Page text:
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Applying for the decree absolute It is a straightforward process to obtain a decree absolute.
A single sheet application in a standard form is signed and handed in to the court office, together with a fee of £40.
Decree absolute and the law In the case of Miller Smith v Miller Smith (No 2) (2009 EWHC3623), a case on which I have posted before, my firm represented the husband.
The Court held that the husband, who was also seeking his decree absolute, was entitled to it unless the wife “could show special circumstances to defer it”. Citing Dart, Mr Justice Baker held that the power to delay decree absolute “is an exercise of discretion of the trial judge but that exercise of discretion weights the granting of the decree absolute against the special circumstances very heavily in favour of the grant.
He made reference to the statutory powers that the court has, outlining the circumstances in which the court “shall not” or “may” make a decree absolute under sections 8-10A of the Matrimonial Causes Act 1973.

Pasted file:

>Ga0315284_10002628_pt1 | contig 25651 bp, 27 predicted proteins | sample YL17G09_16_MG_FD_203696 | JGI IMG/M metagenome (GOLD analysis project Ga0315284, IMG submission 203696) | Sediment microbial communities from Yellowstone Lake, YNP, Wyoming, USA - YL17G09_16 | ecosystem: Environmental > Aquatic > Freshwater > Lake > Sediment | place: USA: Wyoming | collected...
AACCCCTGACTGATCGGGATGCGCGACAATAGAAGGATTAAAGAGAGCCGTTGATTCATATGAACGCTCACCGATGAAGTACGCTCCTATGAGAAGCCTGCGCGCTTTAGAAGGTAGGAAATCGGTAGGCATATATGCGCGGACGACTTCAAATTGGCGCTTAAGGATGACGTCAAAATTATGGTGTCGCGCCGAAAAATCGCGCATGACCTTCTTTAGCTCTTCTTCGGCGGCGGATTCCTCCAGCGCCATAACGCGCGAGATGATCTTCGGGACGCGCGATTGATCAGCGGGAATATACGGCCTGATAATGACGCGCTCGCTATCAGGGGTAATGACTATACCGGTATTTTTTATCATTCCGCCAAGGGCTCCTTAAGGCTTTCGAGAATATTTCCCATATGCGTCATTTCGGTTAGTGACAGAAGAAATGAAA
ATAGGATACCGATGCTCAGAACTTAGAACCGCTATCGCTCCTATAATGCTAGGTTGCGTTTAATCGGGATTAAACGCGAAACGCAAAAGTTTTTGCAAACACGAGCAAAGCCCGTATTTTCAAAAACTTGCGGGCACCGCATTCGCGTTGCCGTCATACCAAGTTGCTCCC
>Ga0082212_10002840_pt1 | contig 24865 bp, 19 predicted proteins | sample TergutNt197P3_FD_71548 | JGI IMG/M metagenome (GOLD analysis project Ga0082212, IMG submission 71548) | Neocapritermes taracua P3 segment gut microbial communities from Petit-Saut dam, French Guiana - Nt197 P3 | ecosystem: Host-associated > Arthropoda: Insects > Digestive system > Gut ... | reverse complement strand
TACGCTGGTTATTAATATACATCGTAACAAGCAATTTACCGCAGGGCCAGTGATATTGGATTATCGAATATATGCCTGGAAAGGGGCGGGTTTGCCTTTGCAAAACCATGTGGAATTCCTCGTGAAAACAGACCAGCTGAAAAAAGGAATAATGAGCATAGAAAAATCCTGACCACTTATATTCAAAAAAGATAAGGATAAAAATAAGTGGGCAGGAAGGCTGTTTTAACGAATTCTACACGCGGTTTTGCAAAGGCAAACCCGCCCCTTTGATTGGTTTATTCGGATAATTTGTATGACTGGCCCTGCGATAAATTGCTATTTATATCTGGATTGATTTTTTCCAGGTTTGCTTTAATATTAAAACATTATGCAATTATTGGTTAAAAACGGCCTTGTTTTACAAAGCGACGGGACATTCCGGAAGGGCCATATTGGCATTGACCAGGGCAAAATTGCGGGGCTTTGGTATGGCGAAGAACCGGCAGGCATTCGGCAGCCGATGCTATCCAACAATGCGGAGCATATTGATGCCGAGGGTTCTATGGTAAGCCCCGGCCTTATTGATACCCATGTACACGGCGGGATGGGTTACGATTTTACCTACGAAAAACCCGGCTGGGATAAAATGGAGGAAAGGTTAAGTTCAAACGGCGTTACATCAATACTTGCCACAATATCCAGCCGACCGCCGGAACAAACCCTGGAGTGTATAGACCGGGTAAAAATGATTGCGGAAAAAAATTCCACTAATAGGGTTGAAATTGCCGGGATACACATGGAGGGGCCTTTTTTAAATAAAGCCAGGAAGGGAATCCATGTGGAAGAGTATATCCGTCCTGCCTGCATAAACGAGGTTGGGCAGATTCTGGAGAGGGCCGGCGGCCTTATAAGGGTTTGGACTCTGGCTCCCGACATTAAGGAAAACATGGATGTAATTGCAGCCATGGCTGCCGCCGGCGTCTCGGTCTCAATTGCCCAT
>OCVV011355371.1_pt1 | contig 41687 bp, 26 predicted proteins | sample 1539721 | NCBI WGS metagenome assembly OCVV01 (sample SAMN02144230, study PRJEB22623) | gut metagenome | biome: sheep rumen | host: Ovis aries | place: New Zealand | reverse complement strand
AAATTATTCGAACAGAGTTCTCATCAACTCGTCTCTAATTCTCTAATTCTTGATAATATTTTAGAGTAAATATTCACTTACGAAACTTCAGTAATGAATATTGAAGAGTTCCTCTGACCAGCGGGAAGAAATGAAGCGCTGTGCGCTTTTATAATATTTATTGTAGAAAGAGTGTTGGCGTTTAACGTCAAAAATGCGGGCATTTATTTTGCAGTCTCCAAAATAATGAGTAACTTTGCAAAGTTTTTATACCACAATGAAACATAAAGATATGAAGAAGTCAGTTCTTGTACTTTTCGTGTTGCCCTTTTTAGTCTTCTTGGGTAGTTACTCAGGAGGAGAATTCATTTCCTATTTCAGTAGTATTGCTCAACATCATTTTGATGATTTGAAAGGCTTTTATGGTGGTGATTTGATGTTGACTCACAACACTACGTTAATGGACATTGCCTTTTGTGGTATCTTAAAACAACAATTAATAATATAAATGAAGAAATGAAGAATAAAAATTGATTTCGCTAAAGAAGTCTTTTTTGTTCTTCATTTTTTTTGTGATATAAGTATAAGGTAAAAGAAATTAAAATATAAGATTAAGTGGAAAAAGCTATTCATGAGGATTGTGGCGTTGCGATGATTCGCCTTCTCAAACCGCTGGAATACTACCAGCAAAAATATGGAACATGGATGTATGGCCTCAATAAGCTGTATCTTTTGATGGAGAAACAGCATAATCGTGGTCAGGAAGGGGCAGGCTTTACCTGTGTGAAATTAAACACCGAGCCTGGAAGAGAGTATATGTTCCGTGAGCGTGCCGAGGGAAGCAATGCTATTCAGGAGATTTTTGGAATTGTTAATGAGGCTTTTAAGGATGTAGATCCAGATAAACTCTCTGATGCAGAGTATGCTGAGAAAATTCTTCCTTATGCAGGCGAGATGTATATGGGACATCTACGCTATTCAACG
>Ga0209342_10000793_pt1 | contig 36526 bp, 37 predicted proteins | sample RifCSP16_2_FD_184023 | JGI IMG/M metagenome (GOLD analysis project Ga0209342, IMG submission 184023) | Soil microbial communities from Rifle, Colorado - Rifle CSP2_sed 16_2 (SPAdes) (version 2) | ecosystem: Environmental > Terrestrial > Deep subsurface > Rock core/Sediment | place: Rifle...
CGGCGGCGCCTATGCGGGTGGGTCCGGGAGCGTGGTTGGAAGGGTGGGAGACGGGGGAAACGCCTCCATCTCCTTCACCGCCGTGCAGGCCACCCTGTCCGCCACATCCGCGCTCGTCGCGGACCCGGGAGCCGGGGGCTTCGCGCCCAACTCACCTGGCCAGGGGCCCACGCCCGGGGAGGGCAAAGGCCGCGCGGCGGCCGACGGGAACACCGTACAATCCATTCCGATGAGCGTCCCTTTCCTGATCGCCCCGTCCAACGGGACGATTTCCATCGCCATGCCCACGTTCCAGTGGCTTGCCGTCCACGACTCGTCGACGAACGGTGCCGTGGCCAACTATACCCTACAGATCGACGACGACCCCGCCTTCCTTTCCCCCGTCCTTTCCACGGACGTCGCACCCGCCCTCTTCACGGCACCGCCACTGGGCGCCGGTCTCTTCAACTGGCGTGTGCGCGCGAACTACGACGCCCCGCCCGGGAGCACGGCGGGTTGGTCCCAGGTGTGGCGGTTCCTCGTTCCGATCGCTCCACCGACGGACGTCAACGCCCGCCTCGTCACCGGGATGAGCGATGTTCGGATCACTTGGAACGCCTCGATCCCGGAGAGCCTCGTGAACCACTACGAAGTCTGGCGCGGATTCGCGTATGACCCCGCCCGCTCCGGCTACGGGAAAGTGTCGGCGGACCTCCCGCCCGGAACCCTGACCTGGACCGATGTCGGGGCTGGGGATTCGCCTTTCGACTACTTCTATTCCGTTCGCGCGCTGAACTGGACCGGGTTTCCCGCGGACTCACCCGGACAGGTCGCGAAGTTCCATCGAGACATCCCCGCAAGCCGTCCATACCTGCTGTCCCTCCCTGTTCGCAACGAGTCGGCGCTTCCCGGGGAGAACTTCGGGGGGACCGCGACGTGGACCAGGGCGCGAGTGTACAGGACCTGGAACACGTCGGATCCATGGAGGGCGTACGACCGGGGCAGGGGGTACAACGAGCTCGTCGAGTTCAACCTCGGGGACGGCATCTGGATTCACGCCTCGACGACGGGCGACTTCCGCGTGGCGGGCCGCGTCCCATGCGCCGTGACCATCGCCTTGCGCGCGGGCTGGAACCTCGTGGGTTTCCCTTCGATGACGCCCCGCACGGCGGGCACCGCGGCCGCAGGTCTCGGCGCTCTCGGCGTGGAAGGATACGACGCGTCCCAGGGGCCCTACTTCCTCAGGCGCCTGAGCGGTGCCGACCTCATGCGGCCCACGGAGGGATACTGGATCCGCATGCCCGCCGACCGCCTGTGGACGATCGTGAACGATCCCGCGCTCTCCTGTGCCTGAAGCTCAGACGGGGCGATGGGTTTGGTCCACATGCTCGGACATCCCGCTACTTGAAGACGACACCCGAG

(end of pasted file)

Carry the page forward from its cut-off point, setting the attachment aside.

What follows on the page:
These include delaying decree absolute until financial provision has been made in certain divorces which are proceeding on a separation basis, and delaying decree absolute when a religious divorce is required to be put in place first.
After considering the statutory powers and following legal argument from both sides, His Lordship also found that there is an “inherent jurisdiction” of the High Court to delay making a decree absolute in appropriate cases.
The case of England v England (1980) 10 Family Law 86 was a Court of Appeal decision where the court delayed decree absolute until a maintenance order had been made in favour of the children.